Antifa, political violence, and gun confiscation.

This week could not have been worse.

1.) Antifa. The group famous for starting riots in Berkeley was also in Charlottesville, although the national media didn’t seem to want to give them much attention. Gruntworks republished their excellent history of the group, and it’s also worth noting that the group put a few journalists in the hospital and then tried to lie about it.

Granted, a meeting between two groups of the worst people in the country (neo-Nazis and Antifa) was never going to end well. As Jonah Goldberg notes, however, given the history of Antifa and their penchant for violence, “fighting Nazis doesn’t man ‘antifa’ the good guys.”

In other words, yes Neo-Nazis are scum of the Earth with a completely backwards worldview….but that only means that there were two incredibly violent groups there instead of one. (Also, as one of the most efficient Nazi killers was Joseph Stalin, it doesn’t necessarily mean you are a great person.)

2.) Political violence. But, it’s now worth discussing the broader picture of political violence, and frankly who has the upper hand in that. Now, we’ve all seen almost cartoonishly over-the-top 3% pages; people who seem to think that a violent overthrow of the government is no more complicated than opening a Chick-Fil-A.

But as David Hines points out over at Jacobite, political violence is something the right-wing cannot win at for reaons ranging from organizational structure to the force of the media behind the left-wing extremists. (Again, notice how people are conveniently side-stepping Antifa’s brutality.)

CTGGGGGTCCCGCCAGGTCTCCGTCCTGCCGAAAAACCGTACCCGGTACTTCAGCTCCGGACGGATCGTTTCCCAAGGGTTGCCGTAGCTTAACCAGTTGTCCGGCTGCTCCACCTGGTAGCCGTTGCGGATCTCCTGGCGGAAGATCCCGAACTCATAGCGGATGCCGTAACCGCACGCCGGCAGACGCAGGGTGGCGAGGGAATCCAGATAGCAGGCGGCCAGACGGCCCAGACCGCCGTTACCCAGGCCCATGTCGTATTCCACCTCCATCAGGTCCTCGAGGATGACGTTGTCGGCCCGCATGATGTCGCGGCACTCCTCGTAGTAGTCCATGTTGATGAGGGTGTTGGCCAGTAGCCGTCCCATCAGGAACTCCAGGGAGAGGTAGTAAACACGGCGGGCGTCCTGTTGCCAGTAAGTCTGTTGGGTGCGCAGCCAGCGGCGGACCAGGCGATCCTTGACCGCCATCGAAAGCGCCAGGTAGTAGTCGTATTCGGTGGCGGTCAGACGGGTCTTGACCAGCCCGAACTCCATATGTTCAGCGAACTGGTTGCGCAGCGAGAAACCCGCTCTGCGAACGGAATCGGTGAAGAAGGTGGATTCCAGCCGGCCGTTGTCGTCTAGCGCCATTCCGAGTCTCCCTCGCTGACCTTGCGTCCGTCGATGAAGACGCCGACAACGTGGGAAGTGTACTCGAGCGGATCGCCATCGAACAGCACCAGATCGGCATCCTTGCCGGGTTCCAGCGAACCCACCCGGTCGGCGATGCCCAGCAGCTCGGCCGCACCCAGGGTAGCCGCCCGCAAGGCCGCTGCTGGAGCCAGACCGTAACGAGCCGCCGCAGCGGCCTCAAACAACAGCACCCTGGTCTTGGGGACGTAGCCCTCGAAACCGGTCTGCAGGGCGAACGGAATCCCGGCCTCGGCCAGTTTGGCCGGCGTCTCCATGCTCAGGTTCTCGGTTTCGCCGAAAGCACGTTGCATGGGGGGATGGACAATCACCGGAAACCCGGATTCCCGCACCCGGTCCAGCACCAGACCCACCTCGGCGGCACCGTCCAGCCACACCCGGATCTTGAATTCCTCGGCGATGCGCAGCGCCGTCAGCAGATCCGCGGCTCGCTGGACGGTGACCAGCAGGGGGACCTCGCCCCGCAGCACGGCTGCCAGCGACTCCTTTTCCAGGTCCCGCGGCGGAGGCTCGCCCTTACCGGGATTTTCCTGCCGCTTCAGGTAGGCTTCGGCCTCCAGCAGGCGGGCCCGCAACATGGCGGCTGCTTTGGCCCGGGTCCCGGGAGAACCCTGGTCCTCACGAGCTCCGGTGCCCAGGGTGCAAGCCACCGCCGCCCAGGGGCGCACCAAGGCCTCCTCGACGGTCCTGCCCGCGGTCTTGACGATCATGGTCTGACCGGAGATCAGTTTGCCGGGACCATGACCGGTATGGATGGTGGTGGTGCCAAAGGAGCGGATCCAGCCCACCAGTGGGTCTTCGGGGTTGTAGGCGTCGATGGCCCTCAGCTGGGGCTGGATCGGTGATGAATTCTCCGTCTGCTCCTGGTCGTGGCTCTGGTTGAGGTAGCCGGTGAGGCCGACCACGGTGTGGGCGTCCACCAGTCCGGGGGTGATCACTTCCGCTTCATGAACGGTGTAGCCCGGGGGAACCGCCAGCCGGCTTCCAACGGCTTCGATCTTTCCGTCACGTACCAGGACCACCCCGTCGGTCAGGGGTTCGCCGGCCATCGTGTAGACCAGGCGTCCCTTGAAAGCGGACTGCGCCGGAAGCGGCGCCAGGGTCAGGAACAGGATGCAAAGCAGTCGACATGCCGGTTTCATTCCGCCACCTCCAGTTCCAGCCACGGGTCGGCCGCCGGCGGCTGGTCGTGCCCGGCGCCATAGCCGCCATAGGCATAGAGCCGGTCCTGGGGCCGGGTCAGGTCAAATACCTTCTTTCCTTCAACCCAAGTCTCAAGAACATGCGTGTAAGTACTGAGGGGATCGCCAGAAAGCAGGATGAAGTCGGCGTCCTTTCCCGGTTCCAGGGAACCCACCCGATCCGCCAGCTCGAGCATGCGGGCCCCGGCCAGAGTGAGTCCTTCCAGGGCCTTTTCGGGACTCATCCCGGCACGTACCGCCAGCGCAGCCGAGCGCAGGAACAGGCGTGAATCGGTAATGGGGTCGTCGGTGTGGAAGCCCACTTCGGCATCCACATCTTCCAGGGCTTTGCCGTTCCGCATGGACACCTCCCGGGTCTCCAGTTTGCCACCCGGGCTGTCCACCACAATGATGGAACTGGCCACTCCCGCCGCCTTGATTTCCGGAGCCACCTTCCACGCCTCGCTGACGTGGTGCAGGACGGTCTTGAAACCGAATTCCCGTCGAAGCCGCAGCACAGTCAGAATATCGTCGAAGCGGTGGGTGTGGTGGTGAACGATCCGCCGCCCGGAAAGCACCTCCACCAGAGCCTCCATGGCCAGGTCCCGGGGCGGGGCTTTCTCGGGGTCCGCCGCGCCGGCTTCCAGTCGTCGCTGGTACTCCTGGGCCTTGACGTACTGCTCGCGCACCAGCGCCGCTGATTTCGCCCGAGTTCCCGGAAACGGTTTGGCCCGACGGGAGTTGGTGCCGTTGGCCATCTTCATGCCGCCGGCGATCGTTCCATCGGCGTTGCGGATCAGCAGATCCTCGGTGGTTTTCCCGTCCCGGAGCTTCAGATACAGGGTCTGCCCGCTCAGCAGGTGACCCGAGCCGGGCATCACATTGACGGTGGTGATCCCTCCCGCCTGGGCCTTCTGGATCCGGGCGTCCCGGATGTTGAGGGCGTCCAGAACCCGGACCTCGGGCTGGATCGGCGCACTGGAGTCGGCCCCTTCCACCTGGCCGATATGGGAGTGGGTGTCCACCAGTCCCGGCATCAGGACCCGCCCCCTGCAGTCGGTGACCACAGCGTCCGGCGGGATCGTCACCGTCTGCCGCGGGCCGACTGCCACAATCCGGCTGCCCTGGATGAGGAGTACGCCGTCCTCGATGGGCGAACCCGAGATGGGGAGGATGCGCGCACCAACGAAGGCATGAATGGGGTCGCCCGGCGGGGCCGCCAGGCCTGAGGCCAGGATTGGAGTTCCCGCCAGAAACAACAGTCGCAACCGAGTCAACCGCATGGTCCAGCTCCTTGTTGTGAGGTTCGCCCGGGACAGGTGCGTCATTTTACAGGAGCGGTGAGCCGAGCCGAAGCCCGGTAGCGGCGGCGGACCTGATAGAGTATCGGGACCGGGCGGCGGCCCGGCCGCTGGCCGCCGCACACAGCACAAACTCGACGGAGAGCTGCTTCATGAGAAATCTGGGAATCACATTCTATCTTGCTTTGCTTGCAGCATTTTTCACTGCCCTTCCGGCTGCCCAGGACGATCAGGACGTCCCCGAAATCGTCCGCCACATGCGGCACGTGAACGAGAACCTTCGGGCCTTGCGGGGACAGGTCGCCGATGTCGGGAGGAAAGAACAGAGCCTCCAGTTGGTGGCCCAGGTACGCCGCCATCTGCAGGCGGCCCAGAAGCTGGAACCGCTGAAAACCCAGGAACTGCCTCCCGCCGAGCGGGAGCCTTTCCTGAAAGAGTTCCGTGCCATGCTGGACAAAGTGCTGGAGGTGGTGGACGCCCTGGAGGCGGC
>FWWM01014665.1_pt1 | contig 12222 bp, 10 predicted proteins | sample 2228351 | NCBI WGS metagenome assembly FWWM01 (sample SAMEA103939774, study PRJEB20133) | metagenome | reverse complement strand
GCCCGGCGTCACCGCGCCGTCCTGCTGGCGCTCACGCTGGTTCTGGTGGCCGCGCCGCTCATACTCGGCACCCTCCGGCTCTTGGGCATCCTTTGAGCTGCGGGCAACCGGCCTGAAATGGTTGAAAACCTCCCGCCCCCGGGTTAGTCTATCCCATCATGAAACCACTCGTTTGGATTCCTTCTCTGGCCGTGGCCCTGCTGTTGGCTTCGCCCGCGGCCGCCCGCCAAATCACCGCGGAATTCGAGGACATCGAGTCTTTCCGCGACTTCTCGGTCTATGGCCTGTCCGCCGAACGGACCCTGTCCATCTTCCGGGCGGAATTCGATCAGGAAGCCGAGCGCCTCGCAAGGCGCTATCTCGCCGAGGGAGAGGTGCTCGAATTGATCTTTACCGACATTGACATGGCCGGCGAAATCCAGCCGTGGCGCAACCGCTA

He has additional thoughts on the Charlottesville events from Jacobite that are also worth your time.

Kudos to my Insov colleague Catty Conservative for finding those bits.

3.) Oregon. Gun confiscation, by simply filing a petition with a court. gives us the following description:

The law, SB 719A, allows police, or a member of a subject’s family or household, to file a petition with the court which could lead to an order prohibiting firearms possession if it is believed they pose an imminent risk to themselves or others. The bill passed the Senate 17-11 in May and the House 31-28 last month, picking up only one Republican supporter along the way.

Gun-rights supporters basically said it allows people who aren’t qualified to be making any sort of judgement on a person’s mental state or point-of-view to be allowed to take someone’s firearms based on that judgement regardless.

4.) Talking to Klansmen. Finally tonight, there is a note from, of all places, the Independent Journal Review about a black man who got a ton of people in the KKK to leave the organization by talking to them.

It is an incredible story, really. A man who has put a pretty significant dent in the Klan’s numbers through a hobby of befriending white supremacists.

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